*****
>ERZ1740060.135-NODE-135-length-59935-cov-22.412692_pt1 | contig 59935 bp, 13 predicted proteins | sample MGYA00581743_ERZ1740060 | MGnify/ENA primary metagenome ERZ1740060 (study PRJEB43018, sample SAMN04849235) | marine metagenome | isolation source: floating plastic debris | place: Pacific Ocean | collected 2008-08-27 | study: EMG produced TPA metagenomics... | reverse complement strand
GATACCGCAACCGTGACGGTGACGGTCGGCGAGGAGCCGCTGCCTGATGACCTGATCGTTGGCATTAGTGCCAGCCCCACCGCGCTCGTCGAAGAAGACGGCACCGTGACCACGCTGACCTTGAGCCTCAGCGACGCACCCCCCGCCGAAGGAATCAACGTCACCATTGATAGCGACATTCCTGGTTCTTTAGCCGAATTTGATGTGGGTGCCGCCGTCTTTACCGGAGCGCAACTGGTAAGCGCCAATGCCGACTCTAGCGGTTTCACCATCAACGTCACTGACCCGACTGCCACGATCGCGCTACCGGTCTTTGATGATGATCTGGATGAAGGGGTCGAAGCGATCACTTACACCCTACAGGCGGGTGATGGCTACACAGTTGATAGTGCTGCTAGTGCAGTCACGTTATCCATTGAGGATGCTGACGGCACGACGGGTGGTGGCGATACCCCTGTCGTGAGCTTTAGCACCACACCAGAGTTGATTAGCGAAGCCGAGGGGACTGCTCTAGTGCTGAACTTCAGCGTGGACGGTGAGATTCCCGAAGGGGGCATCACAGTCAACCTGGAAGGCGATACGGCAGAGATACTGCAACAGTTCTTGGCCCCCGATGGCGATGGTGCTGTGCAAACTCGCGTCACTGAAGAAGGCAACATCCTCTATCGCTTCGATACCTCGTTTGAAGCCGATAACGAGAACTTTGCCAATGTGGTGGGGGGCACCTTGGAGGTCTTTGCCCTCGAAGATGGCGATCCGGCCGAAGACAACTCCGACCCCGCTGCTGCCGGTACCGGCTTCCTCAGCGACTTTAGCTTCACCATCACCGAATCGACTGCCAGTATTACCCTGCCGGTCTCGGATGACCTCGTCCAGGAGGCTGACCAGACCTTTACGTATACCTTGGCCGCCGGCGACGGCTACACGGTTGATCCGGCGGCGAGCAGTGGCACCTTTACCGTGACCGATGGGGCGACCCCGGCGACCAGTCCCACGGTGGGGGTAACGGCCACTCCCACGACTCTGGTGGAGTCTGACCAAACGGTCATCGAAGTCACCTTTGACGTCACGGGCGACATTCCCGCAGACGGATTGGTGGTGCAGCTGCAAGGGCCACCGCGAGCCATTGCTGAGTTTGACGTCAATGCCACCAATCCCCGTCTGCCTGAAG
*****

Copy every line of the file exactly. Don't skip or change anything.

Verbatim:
>ERZ1740060.135-NODE-135-length-59935-cov-22.412692_pt1 | contig 59935 bp, 13 predicted proteins | sample MGYA00581743_ERZ1740060 | MGnify/ENA primary metagenome ERZ1740060 (study PRJEB43018, sample SAMN04849235) | marine metagenome | isolation source: floating plastic debris | place: Pacific Ocean | collected 2008-08-27 | study: EMG produced TPA metagenomics... | reverse complement strand
GATACCGCAACCGTGACGGTGACGGTCGGCGAGGAGCCGCTGCCTGATGACCTGATCGTTGGCATTAGTGCCAGCCCCACCGCGCTCGTCGAAGAAGACGGCACCGTGACCACGCTGACCTTGAGCCTCAGCGACGCACCCCCCGCCGAAGGAATCAACGTCACCATTGATAGCGACATTCCTGGTTCTTTAGCCGAATTTGATGTGGGTGCCGCCGTCTTTACCGGAGCGCAACTGGTAAGCGCCAATGCCGACTCTAGCGGTTTCACCATCAACGTCACTGACCCGACTGCCACGATCGCGCTACCGGTCTTTGATGATGATCTGGATGAAGGGGTCGAAGCGATCACTTACACCCTACAGGCGGGTGATGGCTACACAGTTGATAGTGCTGCTAGTGCAGTCACGTTATCCATTGAGGATGCTGACGGCACGACGGGTGGTGGCGATACCCCTGTCGTGAGCTTTAGCACCACACCAGAGTTGATTAGCGAAGCCGAGGGGACTGCTCTAGTGCTGAACTTCAGCGTGGACGGTGAGATTCCCGAAGGGGGCATCACAGTCAACCTGGAAGGCGATACGGCAGAGATACTGCAACAGTTCTTGGCCCCCGATGGCGATGGTGCTGTGCAAACTCGCGTCACTGAAGAAGGCAACATCCTCTATCGCTTCGATACCTCGTTTGAAGCCGATAACGAGAACTTTGCCAATGTGGTGGGGGGCACCTTGGAGGTCTTTGCCCTCGAAGATGGCGATCCGGCCGAAGACAACTCCGACCCCGCTGCTGCCGGTACCGGCTTCCTCAGCGACTTTAGCTTCACCATCACCGAATCGACTGCCAGTATTACCCTGCCGGTCTCGGATGACCTCGTCCAGGAGGCTGACCAGACCTTTACGTATACCTTGGCCGCCGGCGACGGCTACACGGTTGATCCGGCGGCGAGCAGTGGCACCTTTACCGTGACCGATGGGGCGACCCCGGCGACCAGTCCCACGGTGGGGGTAACGGCCACTCCCACGACTCTGGTGGAGTCTGACCAAACGGTCATCGAAGTCACCTTTGACGTCACGGGCGACATTCCCGCAGACGGATTGGTGGTGCAGCTGCAAGGGCCACCGCGAGCCATTGCTGAGTTTGACGTCAATGCCACCAATCCCCGTCTGCCTGAAG